Paul Davies on Faith and Science
Paul Davies, the director of Beyond, a research center at Arizona State University, and the author of Cosmic Jackpot: Why Our Universe Is Just Right for Life, has a very provocative op-ed in today's New York Times that makes a very interesting claim--that science itself is the result of faith. He does so in a way very similar to my own thinking:
SCIENCE, we are repeatedly told, is the most reliable form of knowledge about the world because it is based on testable hypotheses. Religion, by contrast, is based on faith. The term “doubting Thomas” well illustrates the difference. In science, a healthy skepticism is a professional necessity, whereas in religion, having belief without evidence is regarded as a virtue.
The problem with this neat separation into “non-overlapping magisteria,” as Stephen Jay Gould described science and religion, is that science has its own faith-based belief system. All science proceeds on the assumption that nature is ordered in a rational and intelligible way. You couldn’t be a scientist if you thought the universe was a meaningless jumble of odds and ends haphazardly juxtaposed. When physicists probe to a deeper level of subatomic structure, or astronomers extend the reach of their instruments, they expect to encounter additional elegant mathematical order. And so far this faith has been justified.
The most refined expression of the rational intelligibility of the cosmos is found in the laws of physics, the fundamental rules on which nature runs. The laws of gravitation and electromagnetism, the laws that regulate the world within the atom, the laws of motion — all are expressed as tidy mathematical relationships. But where do these laws come from? And why do they have the form that they do?
When I was a student, the laws of physics were regarded as completely off limits. The job of the scientist, we were told, is to discover the laws and apply them, not inquire into their provenance. The laws were treated as “given” — imprinted on the universe like a maker’s mark at the moment of cosmic birth — and fixed forevermore. Therefore, to be a scientist, you had to have faith that the universe is governed by dependable, immutable, absolute, universal, mathematical laws of an unspecified origin. You’ve got to believe that these laws won’t fail, that we won’t wake up tomorrow to find heat flowing from cold to hot, or the speed of light changing by the hour.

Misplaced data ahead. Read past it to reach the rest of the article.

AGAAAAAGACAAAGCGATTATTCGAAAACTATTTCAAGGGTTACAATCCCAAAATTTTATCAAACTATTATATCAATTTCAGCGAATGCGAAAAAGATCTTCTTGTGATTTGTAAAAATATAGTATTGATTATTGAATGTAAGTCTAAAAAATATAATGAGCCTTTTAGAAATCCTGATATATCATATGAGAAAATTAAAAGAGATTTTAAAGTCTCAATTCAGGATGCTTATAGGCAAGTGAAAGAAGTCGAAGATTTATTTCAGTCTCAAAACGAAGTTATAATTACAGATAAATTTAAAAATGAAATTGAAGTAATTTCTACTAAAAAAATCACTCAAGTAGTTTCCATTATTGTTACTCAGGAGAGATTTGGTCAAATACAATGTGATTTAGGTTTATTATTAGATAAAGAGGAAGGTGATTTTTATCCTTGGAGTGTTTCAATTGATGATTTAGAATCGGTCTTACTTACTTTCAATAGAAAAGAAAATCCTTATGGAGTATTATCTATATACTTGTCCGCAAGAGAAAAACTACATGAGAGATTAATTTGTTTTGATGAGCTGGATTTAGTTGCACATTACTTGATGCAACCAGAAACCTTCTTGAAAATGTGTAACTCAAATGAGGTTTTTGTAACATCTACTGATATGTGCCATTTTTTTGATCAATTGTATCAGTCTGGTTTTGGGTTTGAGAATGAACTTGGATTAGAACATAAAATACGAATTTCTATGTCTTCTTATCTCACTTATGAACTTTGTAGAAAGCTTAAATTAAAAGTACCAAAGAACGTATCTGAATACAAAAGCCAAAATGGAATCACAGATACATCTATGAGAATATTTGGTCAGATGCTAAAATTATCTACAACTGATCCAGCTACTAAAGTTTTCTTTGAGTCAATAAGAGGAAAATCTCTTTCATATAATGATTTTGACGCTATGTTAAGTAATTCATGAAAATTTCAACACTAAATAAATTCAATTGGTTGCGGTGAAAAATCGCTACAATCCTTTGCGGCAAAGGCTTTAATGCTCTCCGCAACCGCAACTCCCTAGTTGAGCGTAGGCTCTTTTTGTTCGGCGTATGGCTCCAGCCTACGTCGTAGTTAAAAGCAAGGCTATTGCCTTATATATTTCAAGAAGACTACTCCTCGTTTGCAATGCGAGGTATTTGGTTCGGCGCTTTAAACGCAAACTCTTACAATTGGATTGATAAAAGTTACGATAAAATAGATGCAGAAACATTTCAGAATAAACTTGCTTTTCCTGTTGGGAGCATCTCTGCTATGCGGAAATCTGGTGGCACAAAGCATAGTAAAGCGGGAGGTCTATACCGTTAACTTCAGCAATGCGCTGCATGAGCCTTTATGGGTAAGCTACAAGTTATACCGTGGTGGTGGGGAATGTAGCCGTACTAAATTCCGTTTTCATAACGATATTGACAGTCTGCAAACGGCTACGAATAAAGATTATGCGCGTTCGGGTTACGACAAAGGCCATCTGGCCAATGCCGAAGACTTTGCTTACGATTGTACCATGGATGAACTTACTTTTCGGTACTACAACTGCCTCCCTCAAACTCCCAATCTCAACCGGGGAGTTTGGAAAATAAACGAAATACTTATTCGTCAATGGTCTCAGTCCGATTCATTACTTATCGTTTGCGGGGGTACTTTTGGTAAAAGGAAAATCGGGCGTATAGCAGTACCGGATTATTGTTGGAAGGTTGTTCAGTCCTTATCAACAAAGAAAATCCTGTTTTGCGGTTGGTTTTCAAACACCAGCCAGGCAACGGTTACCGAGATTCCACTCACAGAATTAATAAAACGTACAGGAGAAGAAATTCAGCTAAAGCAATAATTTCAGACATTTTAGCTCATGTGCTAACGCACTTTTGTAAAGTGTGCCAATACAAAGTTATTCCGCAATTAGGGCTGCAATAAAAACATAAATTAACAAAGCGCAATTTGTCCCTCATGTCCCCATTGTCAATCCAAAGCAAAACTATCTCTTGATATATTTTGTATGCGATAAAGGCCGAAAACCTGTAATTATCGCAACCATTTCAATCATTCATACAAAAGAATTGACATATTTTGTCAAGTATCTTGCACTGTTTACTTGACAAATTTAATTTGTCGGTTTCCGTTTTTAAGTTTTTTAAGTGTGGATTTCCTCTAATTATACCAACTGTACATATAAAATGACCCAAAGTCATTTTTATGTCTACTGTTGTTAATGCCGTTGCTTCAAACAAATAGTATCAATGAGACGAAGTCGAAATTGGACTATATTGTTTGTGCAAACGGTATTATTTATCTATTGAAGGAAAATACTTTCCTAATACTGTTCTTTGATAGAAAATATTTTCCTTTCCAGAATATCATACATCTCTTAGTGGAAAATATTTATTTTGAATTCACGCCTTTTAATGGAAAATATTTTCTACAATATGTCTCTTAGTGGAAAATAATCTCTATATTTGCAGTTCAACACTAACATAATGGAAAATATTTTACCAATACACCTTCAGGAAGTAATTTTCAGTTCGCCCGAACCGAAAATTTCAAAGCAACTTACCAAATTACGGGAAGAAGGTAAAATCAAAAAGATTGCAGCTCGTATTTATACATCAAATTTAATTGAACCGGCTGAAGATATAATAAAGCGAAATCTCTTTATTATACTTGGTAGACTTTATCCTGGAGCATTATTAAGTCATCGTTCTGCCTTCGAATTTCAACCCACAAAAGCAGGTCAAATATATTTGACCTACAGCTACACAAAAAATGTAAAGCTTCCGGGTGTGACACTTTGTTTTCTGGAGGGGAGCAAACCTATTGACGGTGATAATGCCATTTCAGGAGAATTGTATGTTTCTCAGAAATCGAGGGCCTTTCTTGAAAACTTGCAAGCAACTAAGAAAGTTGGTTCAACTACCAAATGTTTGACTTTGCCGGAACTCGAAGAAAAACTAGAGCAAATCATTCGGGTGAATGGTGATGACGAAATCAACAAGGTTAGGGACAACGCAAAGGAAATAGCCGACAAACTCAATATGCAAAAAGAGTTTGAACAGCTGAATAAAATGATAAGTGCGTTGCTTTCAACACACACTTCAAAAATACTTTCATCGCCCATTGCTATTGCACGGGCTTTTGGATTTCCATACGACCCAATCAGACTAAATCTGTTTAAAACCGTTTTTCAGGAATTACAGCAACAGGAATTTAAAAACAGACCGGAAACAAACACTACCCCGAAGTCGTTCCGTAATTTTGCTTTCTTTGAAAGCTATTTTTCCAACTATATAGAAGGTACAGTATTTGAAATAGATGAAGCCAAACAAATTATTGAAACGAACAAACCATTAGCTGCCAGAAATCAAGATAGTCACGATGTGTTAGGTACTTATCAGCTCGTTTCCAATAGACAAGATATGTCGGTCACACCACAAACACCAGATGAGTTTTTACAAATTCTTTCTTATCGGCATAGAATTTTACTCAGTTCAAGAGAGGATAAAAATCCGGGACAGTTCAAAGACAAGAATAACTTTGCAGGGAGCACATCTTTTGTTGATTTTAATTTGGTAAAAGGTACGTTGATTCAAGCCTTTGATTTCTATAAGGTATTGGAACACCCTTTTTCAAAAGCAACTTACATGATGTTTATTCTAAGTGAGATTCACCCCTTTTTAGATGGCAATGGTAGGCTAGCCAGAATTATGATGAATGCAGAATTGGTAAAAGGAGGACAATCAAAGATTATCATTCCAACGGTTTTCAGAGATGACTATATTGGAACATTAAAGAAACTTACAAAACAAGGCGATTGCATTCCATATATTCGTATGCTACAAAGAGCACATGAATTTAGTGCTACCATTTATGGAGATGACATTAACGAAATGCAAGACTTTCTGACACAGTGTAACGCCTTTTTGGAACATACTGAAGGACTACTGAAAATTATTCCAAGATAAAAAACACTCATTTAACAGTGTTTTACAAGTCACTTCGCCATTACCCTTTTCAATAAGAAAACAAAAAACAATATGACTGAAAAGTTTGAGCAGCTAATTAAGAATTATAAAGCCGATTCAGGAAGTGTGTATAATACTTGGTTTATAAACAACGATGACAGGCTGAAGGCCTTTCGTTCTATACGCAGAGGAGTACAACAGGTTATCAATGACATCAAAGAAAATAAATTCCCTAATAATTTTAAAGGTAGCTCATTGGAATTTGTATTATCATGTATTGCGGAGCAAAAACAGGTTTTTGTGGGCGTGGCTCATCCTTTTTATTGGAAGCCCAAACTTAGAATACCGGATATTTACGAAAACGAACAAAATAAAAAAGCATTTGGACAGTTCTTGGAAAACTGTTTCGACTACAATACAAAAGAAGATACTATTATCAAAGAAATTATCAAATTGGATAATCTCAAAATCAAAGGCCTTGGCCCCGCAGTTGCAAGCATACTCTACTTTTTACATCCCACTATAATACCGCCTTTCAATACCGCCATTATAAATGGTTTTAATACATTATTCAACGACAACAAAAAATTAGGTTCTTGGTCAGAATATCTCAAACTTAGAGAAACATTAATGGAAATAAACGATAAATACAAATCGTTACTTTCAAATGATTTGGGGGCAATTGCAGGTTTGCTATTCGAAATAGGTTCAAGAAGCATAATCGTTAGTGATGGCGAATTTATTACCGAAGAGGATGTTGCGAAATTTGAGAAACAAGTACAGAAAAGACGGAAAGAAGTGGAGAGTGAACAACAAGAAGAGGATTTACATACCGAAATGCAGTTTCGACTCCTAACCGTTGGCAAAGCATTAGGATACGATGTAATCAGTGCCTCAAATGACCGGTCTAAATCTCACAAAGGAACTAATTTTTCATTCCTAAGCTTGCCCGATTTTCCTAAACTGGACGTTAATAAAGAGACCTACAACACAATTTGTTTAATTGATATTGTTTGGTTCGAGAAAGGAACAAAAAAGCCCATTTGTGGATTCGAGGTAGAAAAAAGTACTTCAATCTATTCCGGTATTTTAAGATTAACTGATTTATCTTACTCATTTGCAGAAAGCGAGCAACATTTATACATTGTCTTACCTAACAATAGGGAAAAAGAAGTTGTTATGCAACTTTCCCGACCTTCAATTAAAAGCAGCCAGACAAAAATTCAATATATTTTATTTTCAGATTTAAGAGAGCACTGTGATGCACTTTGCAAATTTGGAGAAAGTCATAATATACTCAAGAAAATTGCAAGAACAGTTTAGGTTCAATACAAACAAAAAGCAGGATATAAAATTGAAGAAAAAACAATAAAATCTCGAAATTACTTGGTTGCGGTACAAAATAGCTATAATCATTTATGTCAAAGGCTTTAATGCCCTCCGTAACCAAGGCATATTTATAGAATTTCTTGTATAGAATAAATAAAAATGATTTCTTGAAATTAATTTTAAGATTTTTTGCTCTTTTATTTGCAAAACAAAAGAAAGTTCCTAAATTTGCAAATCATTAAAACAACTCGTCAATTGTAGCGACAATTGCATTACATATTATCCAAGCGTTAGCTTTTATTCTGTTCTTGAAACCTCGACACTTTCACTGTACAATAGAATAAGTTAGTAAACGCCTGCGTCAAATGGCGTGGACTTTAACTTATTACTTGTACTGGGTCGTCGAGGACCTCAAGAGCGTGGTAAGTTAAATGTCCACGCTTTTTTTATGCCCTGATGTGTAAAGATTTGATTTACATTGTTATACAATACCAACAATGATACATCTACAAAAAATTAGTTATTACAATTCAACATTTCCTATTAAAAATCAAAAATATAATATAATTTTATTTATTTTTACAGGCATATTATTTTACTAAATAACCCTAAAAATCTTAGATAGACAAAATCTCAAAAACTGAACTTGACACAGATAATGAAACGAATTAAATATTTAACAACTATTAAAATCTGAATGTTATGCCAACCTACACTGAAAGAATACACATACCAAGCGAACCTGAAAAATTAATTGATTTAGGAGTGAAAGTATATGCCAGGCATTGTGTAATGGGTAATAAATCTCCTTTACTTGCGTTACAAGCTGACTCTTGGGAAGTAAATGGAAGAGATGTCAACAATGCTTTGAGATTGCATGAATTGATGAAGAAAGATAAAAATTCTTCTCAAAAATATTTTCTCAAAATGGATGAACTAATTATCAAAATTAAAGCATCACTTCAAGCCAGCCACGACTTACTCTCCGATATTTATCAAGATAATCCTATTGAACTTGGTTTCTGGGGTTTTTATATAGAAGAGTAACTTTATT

Over the years I have often asked my physicist colleagues why the laws of physics are what they are. The answers vary from “that’s not a scientific question” to “nobody knows.” The favorite reply is, “There is no reason they are what they are — they just are.” The idea that the laws exist reasonlessly is deeply anti-rational. After all, the very essence of a scientific explanation of some phenomenon is that the world is ordered logically and that there are reasons things are as they are. If one traces these reasons all the way down to the bedrock of reality — the laws of physics — only to find that reason then deserts us, it makes a mockery of science.
Davies then notes that scientists are now beginning to finally confront these questions because of the so-called "Golidlocks" problem--the need to explain why we live in a universe in which the physical constants seem fine-tuned for life such as ours:
Although scientists have long had an inclination to shrug aside such questions concerning the source of the laws of physics, the mood has now shifted considerably. Part of the reason is the growing acceptance that the emergence of life in the universe, and hence the existence of observers like ourselves, depends rather sensitively on the form of the laws. If the laws of physics were just any old ragbag of rules, life would almost certainly not exist.
A second reason that the laws of physics have now been brought within the scope of scientific inquiry is the realization that what we long regarded as absolute and universal laws might not be truly fundamental at all, but more like local bylaws. They could vary from place to place on a mega-cosmic scale. A God’s-eye view might reveal a vast patchwork quilt of universes, each with its own distinctive set of bylaws. In this “multiverse,” life will arise only in those patches with bio-friendly bylaws, so it is no surprise that we find ourselves in a Goldilocks universe — one that is just right for life. We have selected it by our very existence.